although I have not paddled one - yet. They are beautiful and loved by their owners. I have the plans, but this year I am concentrating on getting to know my Yost style Sea Rider. Looking at the Op’s size I think that a Sea Rider or Sea Raider would be best from those designs. I have looked at Cape Falcon and Kudzus designs and have purchased Jeff Horton’s book on fuselage frame kayaks. I think the Brian or Jeff’s designs may be more user friendly for the normal user than the Yost style kayaks. I chose the Sea rider as I wanted as low volume a kayak as i thought I could fit in without steam bending ribs for a Greenland style qajaq.

For cost, a skin boat can be much less expensive than a stitch & glue or strip boat. I have less than $300 in mine and that includes paint and purchasing NRS air bags. Fiberglass and epoxy are expensive and would probably run $400 - $500 for a wood cored composite hull.


– Last Updated: Mar-31-16 2:58 PM EST –

If you're REALLY into engineering, how about engineering a SOF-analogue: a plastic wrap, or heavy-duty (3+ mil) garbage bag, on found-wood and/or metal frame, kayak? I know of one which went beach camping on one of the islands of Florida Bay several years back, and it paddled well and held up just fine.

That would certainly challenge your engineering capabilities, and exhibit your own engineering skills as well. You could follow conventional SOF plans, modifying them to adapt alternative materials.

But if you're -understandably -hesitant to build from scratch from the ground up, I concur with previous suggestions of going with the more conventional, modern SOF kit approach.

In either case, you'll end up with a classic sleek, and very lightweight boat to


-Frank in Miami

extra questions
Thank you guys for all of the great advice!! I’m leaning towards making a SOF sea bee, I think it will fit my needs greatly because of my time and money constraint. I haven’t built or owned a kayak before and I was wondering if you guys had any extra advice or suggestions for essentially a complete beginner?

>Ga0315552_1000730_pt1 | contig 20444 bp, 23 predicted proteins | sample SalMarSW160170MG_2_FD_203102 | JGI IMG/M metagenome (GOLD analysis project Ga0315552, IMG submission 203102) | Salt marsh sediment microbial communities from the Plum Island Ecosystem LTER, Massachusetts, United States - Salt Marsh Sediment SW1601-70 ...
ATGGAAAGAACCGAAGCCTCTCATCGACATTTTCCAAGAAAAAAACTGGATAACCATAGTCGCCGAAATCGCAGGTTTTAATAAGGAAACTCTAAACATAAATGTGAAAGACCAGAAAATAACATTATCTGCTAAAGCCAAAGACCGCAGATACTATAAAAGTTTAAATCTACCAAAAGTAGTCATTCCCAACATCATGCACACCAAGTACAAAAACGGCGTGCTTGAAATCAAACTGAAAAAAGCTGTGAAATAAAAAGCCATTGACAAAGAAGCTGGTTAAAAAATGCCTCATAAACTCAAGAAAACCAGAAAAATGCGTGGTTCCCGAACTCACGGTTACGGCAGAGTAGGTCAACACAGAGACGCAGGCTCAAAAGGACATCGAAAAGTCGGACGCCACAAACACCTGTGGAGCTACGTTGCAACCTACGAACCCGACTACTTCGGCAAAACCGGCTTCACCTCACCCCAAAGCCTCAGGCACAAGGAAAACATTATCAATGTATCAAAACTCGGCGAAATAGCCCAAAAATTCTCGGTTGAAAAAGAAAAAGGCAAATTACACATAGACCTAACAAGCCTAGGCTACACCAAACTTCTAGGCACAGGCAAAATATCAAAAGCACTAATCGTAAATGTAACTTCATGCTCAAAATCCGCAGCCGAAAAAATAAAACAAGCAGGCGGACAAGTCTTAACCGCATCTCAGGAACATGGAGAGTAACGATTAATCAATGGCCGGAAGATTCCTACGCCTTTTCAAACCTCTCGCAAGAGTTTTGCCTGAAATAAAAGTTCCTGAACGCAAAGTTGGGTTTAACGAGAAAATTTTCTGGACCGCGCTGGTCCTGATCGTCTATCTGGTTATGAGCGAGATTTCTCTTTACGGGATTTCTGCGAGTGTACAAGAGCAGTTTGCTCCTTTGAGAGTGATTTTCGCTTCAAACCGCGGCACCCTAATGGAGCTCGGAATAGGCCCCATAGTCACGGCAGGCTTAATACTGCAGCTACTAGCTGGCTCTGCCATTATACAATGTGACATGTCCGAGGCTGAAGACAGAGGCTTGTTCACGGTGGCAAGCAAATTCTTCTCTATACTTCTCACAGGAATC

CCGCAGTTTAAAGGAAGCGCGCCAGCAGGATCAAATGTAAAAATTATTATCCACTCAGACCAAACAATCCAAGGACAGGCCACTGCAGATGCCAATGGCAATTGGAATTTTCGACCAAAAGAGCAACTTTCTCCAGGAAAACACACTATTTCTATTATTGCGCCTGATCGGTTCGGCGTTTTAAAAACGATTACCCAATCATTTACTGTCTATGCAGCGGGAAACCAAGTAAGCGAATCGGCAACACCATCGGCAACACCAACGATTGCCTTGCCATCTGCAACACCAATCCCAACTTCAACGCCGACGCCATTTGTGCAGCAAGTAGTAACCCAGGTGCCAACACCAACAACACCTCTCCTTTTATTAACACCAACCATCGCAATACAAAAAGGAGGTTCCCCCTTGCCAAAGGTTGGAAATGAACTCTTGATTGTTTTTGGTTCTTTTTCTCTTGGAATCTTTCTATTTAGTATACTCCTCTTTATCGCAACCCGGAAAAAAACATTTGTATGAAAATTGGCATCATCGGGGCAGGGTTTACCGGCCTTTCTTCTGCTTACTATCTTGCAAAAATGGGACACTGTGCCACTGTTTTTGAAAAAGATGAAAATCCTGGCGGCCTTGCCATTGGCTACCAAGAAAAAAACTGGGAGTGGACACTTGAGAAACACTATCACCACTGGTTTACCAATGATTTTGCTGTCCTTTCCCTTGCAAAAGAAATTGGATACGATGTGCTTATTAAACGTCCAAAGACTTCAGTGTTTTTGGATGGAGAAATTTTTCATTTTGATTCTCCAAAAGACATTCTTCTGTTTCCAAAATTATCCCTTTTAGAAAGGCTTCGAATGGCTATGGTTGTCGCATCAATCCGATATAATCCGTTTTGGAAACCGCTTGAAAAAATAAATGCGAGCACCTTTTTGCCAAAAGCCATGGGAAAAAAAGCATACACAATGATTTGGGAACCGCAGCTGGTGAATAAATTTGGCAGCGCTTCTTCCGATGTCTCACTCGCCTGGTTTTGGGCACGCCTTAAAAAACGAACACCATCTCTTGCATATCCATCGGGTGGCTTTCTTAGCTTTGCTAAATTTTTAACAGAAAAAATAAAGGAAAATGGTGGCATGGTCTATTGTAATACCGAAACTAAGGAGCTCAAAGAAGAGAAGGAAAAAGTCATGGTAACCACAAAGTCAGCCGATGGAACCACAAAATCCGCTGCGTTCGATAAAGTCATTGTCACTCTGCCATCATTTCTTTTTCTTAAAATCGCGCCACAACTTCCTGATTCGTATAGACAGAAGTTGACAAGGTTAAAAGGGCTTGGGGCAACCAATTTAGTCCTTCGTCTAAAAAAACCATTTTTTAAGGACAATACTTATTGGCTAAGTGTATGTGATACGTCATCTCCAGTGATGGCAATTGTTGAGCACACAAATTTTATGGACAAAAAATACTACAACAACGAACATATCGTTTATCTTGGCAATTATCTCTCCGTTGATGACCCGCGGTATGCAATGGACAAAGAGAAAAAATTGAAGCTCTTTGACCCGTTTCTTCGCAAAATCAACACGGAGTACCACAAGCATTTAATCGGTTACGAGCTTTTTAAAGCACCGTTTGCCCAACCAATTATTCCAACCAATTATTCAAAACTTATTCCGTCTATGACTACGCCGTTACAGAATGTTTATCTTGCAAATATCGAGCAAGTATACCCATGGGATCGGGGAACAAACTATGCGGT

It’s amazing to see how friendly and welcoming of a community you all are!

follow directions
Just follow the directions on the Sea Bee, it’s a very nice boat and pretty simple to build. Tom’s (Yost) directions are pretty easy to follow.

Wood doesn’t have to be fancy, I’ve built several with pine from HD for stringers and exterior grade plywood from the same place, as long as the edges of the plywood are sealed (thick paint will work for this) they last a long time.

I’ve taught classes building this boat, people with no experience at all can and have built them.

Bill H.

Ditto what Bill says. And introduce yourself at the building site linked above - they are nice people too and have helped students in your position in the past.


In what state/city are you located? Once you’ve built the boat you will want to get some good instruction in kayak paddling and safety techniques. If we know about where you are we could recommend local resources for that. Kayaking, like most any sport, is not really intuitive – you’ll do better if somebody instructs you in the basics.

Area of Living
I live in Ocala, Florida and am completely willing to take courses on kayaking. Thank you again for the advice!

Single chine is good

– Last Updated: Apr-01-16 9:46 AM EST –

Slush was kind enough to recommend our Shrike, but that would take a beginner 100 hours and cost about $500. I built my first fuselage frame with no help and no knowledge in the 1950s when I was eleven years old, just using $10 plans. My tools were junk. My eleven year old granddaughter just built one with me, taking 40 hours. For simplicity I recommend a single chine design. The Sea Bee offsets I found are for multi-chine, a more complex build. The single chine offsets will be somewhere, but I couldn't find them. The Yost website (kudos to Tom Yost) has several single chine designs that might suit.
Nick, of

Re: Single chine Designs…

– Last Updated: Apr-01-16 12:00 PM EST –

Check out Tom Yost's Sea Rider...

It's a single chine kayak that works well for paddlers your size...


PS: Let us know how it all works out...